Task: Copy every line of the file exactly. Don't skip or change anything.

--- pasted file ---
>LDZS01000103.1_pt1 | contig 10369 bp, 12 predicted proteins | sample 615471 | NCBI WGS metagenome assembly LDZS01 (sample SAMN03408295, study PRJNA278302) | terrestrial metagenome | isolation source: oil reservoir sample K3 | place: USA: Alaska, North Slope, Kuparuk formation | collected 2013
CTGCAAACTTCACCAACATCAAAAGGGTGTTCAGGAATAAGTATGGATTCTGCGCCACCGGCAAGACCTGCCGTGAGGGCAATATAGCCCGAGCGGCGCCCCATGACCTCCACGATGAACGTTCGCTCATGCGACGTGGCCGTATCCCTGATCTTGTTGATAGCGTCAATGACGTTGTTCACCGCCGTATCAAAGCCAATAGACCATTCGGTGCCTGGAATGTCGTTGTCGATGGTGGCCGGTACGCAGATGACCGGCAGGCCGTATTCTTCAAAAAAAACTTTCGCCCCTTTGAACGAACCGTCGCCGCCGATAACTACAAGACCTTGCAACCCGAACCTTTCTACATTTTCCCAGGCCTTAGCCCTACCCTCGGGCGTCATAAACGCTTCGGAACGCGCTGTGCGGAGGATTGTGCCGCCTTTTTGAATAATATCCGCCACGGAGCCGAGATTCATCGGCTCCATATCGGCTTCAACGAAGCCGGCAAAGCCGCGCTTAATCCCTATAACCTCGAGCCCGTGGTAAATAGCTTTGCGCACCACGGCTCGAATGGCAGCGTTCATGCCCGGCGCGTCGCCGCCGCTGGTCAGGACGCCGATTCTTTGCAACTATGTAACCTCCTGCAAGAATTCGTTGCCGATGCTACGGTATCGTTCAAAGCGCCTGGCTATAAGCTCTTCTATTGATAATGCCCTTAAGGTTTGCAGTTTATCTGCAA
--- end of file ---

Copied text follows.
>LDZS01000103.1_pt1 | contig 10369 bp, 12 predicted proteins | sample 615471 | NCBI WGS metagenome assembly LDZS01 (sample SAMN03408295, study PRJNA278302) | terrestrial metagenome | isolation source: oil reservoir sample K3 | place: USA: Alaska, North Slope, Kuparuk formation | collected 2013
CTGCAAACTTCACCAACATCAAAAGGGTGTTCAGGAATAAGTATGGATTCTGCGCCACCGGCAAGACCTGCCGTGAGGGCAATATAGCCCGAGCGGCGCCCCATGACCTCCACGATGAACGTTCGCTCATGCGACGTGGCCGTATCCCTGATCTTGTTGATAGCGTCAATGACGTTGTTCACCGCCGTATCAAAGCCAATAGACCATTCGGTGCCTGGAATGTCGTTGTCGATGGTGGCCGGTACGCAGATGACCGGCAGGCCGTATTCTTCAAAAAAAACTTTCGCCCCTTTGAACGAACCGTCGCCGCCGATAACTACAAGACCTTGCAACCCGAACCTTTCTACATTTTCCCAGGCCTTAGCCCTACCCTCGGGCGTCATAAACGCTTCGGAACGCGCTGTGCGGAGGATTGTGCCGCCTTTTTGAATAATATCCGCCACGGAGCCGAGATTCATCGGCTCCATATCGGCTTCAACGAAGCCGGCAAAGCCGCGCTTAATCCCTATAACCTCGAGCCCGTGGTAAATAGCTTTGCGCACCACGGCTCGAATGGCAGCGTTCATGCCCGGCGCGTCGCCGCCGCTGGTCAGGACGCCGATTCTTTGCAACTATGTAACCTCCTGCAAGAATTCGTTGCCGATGCTACGGTATCGTTCAAAGCGCCTGGCTATAAGCTCTTCTATTGATAATGCCCTTAAGGTTTGCAGTTTATCTGCAA